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Amy Cole, Gerrit Cole and Scott Boras. Photo: Mike Stobe/Getty Images

Last year, the two biggest MLB free agents, Bryce Harper and Manny Machado, didn't sign until late February. This year, the stove has heated back up — and super agent Scott Boras is reaping the rewards.

By the numbers: Boras has already negotiated four deals this winter worth a total of $878 million, which puts $43.9 million in his pocket (he gets 5%, per NY Post).

  • Gerrit Cole: $324M ($16.2M for Boras)
  • Stephen Strasburg: $245M ($12.25M for Boras)
  • Anthony Rendon: $245M ($12.25M for Boras)
  • Mike Moustakas: $64M ($3.2M for Boras)

Looking ahead: With clients like 2019 NL Cy Young runner-up Hyun Jin Ryu, 2015 AL Cy Young winner Dallas Keuchel and OF Nick Castellanos yet to be signed, Boras should exceed $1 billion in contracts this offseason and lift his career agreements past $9 billion.

Looking back: Boras was the first agent to negotiate contracts in excess of $50 million (Greg Maddux in 1997), $100 million (Kevin Brown in 1998) and $200 million (Alex Rodriguez in 2000) and has negotiated two of the five guaranteeing $300+ million.

"The greatest joy certainly in my life is when you get to make the phone calls I got to make last week. You've gone on a journey with them that may have taken 10, 11 years for them to reach this point ... It's a very rewarding and prideful moment that often is very emotional."
— Boras, per AP

The man: Boras grew up milking cows on his father's dairy farm outside Sacramento. Following a college baseball career at the University of the Pacific, he played four years in the minors before retiring to pursue a career as a sports agent.

  • He's known for his annual media session at the winter meetings — which is more of a performance, really — and for confusing quotes like "Everyone in D.C. knows special cherry trees create revenue bloom."
  • He's also known for consistently identifying and signing the best young talent, having represented 123 first-round draft picks and 12 No. 1 picks.

The company: The Boras Corporation employs 135 people, ranging from researchers and scouts to lawyers and psychologists, and has emissaries in countries like Japan, Venezuela and the Dominican Republic.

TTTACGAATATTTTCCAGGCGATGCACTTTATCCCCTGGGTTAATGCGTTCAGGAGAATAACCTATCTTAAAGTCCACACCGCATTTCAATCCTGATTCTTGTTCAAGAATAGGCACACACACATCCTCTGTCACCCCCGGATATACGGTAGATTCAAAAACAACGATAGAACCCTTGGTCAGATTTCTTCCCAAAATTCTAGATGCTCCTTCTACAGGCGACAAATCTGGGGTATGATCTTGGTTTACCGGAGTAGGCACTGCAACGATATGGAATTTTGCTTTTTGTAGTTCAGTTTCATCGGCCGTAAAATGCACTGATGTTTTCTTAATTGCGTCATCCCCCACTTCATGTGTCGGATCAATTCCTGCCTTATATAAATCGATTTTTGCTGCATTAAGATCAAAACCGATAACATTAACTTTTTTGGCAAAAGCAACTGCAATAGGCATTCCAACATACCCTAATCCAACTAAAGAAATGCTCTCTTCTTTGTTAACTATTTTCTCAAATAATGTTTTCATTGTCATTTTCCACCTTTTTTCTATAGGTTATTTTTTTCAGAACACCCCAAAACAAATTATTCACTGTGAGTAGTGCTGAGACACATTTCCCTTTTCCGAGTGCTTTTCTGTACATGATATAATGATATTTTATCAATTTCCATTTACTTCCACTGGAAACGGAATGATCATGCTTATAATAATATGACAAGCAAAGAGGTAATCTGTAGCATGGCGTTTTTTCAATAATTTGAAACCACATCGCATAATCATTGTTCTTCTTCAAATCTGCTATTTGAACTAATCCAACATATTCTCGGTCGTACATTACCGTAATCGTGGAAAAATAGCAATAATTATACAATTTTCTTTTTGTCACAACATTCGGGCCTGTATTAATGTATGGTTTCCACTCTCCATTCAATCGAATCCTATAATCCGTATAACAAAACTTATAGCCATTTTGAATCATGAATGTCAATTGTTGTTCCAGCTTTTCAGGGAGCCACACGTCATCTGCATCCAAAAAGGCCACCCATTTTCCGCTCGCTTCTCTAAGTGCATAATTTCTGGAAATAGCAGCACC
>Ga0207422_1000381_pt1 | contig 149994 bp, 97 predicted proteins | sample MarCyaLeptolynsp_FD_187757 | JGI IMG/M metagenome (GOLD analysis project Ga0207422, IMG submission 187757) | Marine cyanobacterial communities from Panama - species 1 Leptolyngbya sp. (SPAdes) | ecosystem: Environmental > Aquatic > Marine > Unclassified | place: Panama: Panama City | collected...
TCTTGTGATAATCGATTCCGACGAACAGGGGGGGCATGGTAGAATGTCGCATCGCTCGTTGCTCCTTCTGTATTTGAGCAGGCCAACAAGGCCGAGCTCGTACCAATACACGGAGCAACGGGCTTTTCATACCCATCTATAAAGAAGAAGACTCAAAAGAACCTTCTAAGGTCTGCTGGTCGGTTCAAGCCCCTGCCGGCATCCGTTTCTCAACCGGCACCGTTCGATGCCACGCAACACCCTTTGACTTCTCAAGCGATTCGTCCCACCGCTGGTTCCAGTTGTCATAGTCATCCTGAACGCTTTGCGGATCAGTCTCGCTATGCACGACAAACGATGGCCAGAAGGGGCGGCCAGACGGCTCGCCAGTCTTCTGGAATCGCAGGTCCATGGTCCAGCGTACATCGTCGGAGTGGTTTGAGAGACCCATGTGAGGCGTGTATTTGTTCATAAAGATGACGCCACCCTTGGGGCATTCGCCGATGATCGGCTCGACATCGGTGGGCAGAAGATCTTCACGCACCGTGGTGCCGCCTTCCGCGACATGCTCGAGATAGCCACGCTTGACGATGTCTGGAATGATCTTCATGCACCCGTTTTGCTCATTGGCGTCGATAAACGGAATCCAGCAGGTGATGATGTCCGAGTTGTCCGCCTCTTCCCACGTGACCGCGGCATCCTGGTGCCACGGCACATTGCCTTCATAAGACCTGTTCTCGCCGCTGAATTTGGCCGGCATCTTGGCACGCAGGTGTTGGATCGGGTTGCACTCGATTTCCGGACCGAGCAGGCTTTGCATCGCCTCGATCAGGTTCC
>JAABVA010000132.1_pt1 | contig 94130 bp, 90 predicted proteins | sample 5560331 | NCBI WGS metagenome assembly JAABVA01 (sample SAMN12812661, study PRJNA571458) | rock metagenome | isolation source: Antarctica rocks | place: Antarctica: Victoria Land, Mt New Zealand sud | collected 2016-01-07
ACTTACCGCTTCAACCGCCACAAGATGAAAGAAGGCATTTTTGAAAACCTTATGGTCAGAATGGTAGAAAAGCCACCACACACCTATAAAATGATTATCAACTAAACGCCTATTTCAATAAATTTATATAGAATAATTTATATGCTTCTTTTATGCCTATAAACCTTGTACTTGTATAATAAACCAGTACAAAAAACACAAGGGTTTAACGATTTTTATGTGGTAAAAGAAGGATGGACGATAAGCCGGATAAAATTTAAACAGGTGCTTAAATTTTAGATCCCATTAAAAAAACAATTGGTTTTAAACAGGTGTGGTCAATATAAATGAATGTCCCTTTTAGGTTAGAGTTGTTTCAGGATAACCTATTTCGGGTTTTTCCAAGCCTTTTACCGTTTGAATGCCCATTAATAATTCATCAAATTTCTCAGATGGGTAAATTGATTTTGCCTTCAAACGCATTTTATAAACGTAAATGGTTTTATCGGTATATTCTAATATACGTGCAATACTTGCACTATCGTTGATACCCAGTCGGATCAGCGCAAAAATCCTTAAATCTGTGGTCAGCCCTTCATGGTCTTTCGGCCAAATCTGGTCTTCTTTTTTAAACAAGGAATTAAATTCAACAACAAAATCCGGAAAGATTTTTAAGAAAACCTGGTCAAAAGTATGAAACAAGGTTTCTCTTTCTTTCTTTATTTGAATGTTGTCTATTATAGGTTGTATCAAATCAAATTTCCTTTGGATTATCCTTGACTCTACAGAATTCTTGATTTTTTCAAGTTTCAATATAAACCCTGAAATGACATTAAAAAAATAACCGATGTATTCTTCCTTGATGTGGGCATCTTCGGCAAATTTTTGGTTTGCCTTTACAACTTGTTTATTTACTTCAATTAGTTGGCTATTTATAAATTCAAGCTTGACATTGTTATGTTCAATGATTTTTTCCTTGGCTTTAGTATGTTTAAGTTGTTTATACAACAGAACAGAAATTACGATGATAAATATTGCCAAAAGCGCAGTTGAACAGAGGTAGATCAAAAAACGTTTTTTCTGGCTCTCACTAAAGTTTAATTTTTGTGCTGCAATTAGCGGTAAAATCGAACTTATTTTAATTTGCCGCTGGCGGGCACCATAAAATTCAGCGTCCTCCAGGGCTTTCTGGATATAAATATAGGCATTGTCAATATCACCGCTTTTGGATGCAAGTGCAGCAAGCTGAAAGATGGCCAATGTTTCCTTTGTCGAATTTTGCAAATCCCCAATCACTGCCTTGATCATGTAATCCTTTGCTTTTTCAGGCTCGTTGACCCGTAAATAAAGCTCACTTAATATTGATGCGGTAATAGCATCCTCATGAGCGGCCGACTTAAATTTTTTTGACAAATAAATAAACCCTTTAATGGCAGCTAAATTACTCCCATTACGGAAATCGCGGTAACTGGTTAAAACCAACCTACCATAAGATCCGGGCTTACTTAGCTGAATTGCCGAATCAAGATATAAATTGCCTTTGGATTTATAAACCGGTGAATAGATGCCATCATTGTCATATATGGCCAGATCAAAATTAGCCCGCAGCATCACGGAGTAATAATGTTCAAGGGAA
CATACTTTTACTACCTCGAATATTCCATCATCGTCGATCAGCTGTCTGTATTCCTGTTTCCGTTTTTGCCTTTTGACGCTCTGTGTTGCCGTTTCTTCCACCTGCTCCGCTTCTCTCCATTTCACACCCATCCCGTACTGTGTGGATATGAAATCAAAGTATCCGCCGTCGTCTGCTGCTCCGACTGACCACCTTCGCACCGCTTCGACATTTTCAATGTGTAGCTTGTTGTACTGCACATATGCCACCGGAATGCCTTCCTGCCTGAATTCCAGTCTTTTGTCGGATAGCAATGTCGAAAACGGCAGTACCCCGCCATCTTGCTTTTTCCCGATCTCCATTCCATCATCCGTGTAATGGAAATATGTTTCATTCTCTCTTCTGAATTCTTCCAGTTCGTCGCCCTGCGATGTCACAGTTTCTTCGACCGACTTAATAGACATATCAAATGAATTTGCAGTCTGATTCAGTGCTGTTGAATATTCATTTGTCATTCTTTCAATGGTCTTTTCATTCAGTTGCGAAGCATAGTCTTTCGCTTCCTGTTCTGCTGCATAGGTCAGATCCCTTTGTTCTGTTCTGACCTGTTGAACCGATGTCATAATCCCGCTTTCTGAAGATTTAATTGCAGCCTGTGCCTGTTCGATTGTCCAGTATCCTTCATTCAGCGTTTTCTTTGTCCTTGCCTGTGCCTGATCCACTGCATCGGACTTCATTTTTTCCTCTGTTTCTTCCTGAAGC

• "The Boras Corp. offices, which have been likened to the Death Star by some media members, are tucked into one corner of a business district in tiny Newport Beach," Calif., NY Post's Christian Red writes.
  • "Any Boras Corp. employee has access to the player data through special computer and mobile apps, and the databases where all of the client information is stored are located in the building's basement."

The big picture: The fact that Boras has negotiated this many mega-deals before Christmas is good news for players, who saw free agency move at a snail's pace the last two years thanks to front offices prioritizing young, cheap talent. It's good news for fans, too, as more teams look willing to invest in talent and compete in 2020 (rather than "rebuild").

Go deeper:

Go deeper

The dark new reality in Congress

National Guard troops keep watch at security fencing. Photo: Kent Nishimura/Los Angeles Times via Getty Images

This is how bad things are for elected officials and others working in a post-insurrection Congress:

  • Rep. Norma Torres (D-Calif.) said she had a panic attack while grocery shopping back home.
  • Rep. Jim McGovern (D-Mass.) said police may also have to be at his constituent meetings.
  • Rep. Adam Kinzinger (R-Ill.) told a podcaster he brought a gun to his office on Capitol Hill on Jan. 6 because he anticipated trouble with the proceedings that day.
Off the Rails

Episode 3: Descent into madness ... Trump: "Sometimes you need a little crazy"

Photo illustration: Sarah Grillo/Axios. Photos: Tom Williams/CQ-Roll Call, Chip Somodevilla/Getty Images

Beginning on election night 2020 and continuing through his final days in office, Donald Trump unraveled and dragged America with him, to the point that his followers sacked the U.S. Capitol with two weeks left in his term. This Axios series takes you inside the collapse of a president.

Episode 3: The conspiracy goes too far. Trump's outside lawyers plot to seize voting machines and spin theories about communists, spies and computer software.

President Trump was sitting in the Oval Office one day in late November when a call came in from lawyer Sidney Powell. "Ugh, Sidney," he told the staff in the room before he picked up. "She's getting a little crazy, isn't she? She's really gotta tone it down. No one believes this stuff. It's just too much."

Convicts turn to D.C. fixers for Trump pardons

Trump confidante Matt Schlapp interviews Jared Kushner last February. Schlapp is seeking a pardon for a biotech executive. Photo: Samuel Corum/Getty Images

A flood of convicted criminals has retained lobbyists since November’s presidential election to press President Trump for pardons or commutations before he leaves office.

What we're hearing: Among them is Nickie Lum Davis, a Hawaii woman who pleaded guilty last year to abetting an illicit foreign lobbying campaign on behalf of fugitive Malaysian businessman Jho Low. Trump confidante Matt Schlapp also is seeking a pardon for a former biopharmaceutical executive convicted of fraud less than two months ago.